2019-05-16  5:52 ` [PATCH V4 01/28] soc/tegra: pmc: Export tegra_powergate_power_on() Manikanta Maddireddy
2019-05-16  5:52 ` [PATCH V4 02/28] PCI: tegra: Handle failure cases in tegra_pcie_power_on() Manikanta Maddireddy
2019-05-16  5:52 ` [PATCH V4 03/28] PCI: tegra: Rearrange Tegra PCIe driver functions Manikanta Maddireddy
2019-05-16  5:52 ` [PATCH V4 04/28] PCI: tegra: Mask AFI_INTR in runtime suspend Manikanta Maddireddy
2019-06-04 13:08   ` Thierry Reding
2019-05-16  5:52 ` [PATCH V4 05/28] PCI: tegra: Fix PCIe host power up sequence Manikanta Maddireddy
2019-05-16  5:52 ` [PATCH V4 06/28] PCI: tegra: Add PCIe Gen2 link speed support Manikanta Maddireddy
2019-05-16  5:52 ` [PATCH V4 07/28] PCI: tegra: Advertise PCIe Advanced Error Reporting (AER) capability Manikanta Maddireddy
2019-05-16  5:52 ` [PATCH V4 08/28] PCI: tegra: Program UPHY electrical settings for Tegra210 Manikanta Maddireddy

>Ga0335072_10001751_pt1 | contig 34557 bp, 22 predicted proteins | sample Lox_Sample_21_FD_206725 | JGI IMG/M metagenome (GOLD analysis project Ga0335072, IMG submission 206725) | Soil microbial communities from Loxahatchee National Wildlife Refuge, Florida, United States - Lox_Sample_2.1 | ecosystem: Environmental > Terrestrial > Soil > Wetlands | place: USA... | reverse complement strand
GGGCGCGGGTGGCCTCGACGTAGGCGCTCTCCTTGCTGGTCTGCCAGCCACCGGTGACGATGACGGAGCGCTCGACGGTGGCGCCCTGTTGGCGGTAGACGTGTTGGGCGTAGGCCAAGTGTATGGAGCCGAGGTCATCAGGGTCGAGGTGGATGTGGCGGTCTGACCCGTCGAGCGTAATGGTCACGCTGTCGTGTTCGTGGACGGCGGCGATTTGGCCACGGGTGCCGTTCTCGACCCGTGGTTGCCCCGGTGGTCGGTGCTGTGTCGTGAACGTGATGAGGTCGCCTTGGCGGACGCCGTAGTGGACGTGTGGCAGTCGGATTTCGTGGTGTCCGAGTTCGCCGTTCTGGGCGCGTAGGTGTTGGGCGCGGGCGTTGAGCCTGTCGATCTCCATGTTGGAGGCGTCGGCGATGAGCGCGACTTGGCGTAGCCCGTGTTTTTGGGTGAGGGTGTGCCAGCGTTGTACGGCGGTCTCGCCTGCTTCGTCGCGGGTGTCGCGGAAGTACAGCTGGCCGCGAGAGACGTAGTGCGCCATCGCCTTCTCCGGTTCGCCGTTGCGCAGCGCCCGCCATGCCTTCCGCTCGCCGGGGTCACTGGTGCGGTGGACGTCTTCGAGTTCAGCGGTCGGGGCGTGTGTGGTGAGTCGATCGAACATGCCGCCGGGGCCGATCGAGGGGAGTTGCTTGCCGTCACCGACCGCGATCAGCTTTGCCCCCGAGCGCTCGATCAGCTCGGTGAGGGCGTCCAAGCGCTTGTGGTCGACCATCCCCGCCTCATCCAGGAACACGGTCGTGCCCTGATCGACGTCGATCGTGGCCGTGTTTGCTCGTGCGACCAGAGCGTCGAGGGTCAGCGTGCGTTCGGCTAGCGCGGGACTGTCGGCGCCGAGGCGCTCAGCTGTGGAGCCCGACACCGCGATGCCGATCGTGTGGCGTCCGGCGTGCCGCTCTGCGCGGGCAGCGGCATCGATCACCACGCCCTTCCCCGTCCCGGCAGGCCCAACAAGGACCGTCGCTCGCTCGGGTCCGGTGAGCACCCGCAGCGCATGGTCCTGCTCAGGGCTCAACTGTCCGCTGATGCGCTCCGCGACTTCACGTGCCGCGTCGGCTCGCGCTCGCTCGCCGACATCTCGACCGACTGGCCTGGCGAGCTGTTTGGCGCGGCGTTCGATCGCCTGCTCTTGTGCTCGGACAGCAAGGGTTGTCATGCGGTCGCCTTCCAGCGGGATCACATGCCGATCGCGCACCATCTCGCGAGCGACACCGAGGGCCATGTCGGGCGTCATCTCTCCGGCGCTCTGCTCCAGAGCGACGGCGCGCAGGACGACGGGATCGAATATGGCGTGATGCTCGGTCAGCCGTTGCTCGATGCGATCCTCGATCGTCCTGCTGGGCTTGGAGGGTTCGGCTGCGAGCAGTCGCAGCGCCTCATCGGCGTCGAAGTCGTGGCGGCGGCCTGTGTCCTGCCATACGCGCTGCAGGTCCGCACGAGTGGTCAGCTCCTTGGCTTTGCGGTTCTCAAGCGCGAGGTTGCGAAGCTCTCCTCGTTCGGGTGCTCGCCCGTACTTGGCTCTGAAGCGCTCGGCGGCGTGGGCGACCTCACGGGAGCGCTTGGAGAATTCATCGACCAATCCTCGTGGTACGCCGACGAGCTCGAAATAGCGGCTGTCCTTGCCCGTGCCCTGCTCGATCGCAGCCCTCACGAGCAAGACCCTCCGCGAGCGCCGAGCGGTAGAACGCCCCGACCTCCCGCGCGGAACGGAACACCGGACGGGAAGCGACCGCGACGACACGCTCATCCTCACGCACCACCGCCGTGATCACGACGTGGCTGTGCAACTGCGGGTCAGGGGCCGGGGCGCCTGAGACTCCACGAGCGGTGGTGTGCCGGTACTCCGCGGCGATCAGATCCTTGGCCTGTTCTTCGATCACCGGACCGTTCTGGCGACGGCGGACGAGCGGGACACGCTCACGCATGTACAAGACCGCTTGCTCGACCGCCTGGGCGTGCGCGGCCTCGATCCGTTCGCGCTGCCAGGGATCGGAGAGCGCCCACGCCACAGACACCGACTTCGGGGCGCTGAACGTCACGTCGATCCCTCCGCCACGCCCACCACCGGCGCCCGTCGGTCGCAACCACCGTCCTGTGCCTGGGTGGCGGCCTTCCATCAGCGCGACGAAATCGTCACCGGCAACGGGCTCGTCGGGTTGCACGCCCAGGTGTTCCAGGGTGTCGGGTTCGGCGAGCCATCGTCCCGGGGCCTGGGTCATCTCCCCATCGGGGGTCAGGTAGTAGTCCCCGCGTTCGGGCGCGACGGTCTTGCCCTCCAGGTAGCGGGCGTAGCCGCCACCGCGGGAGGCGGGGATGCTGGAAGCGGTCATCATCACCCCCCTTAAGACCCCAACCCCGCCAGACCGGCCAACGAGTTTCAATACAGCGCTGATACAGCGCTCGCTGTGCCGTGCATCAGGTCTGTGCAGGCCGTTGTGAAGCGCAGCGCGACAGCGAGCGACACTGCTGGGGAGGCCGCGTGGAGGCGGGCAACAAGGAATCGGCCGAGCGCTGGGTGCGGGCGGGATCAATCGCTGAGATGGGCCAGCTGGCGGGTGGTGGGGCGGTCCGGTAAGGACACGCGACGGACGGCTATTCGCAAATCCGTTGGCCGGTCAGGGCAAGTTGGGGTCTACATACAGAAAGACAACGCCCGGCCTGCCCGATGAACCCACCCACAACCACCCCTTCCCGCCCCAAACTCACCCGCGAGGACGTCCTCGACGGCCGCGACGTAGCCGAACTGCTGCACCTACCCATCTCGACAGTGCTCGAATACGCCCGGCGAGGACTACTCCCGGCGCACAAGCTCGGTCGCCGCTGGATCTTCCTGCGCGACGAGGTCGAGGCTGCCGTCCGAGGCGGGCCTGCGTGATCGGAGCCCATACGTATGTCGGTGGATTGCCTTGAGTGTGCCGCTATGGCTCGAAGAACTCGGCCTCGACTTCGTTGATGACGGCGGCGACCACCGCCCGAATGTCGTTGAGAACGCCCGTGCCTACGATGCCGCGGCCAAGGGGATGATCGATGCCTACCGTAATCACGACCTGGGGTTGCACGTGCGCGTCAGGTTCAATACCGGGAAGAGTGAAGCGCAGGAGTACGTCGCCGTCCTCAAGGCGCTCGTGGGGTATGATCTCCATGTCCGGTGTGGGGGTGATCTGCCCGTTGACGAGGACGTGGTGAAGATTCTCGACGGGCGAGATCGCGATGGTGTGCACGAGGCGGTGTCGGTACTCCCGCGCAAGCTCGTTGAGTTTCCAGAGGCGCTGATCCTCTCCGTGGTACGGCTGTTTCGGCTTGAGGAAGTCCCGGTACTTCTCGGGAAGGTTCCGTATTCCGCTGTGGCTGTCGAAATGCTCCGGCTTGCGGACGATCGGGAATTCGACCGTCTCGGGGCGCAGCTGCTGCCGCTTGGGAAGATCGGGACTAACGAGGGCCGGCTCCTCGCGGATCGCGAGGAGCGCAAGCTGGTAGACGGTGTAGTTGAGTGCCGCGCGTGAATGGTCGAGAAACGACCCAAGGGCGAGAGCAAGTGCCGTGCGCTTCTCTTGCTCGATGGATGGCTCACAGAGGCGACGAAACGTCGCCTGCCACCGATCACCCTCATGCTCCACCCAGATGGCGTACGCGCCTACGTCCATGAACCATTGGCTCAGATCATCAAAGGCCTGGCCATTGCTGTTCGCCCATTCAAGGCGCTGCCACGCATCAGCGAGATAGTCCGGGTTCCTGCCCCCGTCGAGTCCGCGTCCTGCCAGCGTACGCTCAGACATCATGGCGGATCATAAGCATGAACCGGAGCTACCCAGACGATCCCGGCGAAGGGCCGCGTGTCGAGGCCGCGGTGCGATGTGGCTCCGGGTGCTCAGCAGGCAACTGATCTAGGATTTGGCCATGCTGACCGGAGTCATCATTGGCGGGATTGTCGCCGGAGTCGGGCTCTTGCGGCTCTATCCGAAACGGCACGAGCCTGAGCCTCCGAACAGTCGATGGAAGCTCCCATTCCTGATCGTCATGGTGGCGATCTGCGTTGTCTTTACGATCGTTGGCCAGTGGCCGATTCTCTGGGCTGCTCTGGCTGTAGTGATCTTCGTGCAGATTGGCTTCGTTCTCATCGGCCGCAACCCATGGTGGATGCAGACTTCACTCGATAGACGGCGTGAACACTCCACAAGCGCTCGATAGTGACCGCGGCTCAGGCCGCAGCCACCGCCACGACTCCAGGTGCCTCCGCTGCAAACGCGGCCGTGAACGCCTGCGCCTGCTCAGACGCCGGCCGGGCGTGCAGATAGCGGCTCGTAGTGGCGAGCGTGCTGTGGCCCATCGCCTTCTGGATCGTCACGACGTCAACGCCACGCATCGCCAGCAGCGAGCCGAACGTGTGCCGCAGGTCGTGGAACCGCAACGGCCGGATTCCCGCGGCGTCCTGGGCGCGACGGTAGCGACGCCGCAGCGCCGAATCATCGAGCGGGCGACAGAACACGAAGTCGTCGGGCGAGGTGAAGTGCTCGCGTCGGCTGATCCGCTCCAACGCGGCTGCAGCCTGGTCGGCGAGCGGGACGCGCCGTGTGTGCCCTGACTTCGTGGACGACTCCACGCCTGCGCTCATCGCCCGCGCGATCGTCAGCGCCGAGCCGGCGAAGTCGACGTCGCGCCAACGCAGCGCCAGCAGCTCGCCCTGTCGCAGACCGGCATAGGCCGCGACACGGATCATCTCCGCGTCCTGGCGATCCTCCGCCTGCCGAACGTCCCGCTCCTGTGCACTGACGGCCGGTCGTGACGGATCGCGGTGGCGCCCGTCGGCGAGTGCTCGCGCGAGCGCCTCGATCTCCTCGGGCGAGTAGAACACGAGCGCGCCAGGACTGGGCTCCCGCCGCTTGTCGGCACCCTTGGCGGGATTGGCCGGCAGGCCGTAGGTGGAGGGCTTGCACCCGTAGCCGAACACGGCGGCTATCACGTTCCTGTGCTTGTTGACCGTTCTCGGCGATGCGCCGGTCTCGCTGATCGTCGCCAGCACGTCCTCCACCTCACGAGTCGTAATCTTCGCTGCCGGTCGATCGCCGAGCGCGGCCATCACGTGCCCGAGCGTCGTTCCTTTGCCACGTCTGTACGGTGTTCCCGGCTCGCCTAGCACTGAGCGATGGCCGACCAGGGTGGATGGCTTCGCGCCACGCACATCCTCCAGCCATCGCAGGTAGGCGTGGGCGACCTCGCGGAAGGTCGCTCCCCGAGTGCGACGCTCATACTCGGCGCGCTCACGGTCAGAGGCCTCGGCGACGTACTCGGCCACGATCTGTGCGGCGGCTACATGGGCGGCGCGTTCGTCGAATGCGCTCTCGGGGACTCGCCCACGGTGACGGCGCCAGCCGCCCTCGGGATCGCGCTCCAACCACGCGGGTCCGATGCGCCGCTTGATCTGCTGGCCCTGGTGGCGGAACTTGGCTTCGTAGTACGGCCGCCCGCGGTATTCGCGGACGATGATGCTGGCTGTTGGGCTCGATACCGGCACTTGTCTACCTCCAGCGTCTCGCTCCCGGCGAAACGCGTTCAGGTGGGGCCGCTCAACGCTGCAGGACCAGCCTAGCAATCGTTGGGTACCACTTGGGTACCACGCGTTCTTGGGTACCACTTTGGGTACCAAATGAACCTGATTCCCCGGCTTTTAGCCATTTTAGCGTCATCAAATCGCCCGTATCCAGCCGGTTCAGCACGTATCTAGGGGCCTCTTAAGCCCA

2019-05-16  5:52 ` [PATCH V4 09/28] PCI: tegra: Enable opportunistic UpdateFC and ACK Manikanta Maddireddy
2019-05-16  5:52 ` [PATCH V4 10/28] PCI: tegra: Disable AFI dynamic clock gating Manikanta Maddireddy
2019-05-16  5:52 ` [PATCH V4 11/28] PCI: tegra: Process pending DLL transactions before entering L1 or L2 Manikanta Maddireddy
2019-05-16  5:52 ` [PATCH V4 12/28] PCI: tegra: Enable PCIe xclk clock clamping Manikanta Maddireddy
2019-05-16  5:52 ` [PATCH V4 13/28] PCI: tegra: Increase the deskew retry time Manikanta Maddireddy
2019-05-16  5:52 ` [PATCH V4 14/28] PCI: tegra: Add SW fixup for RAW violations Manikanta Maddireddy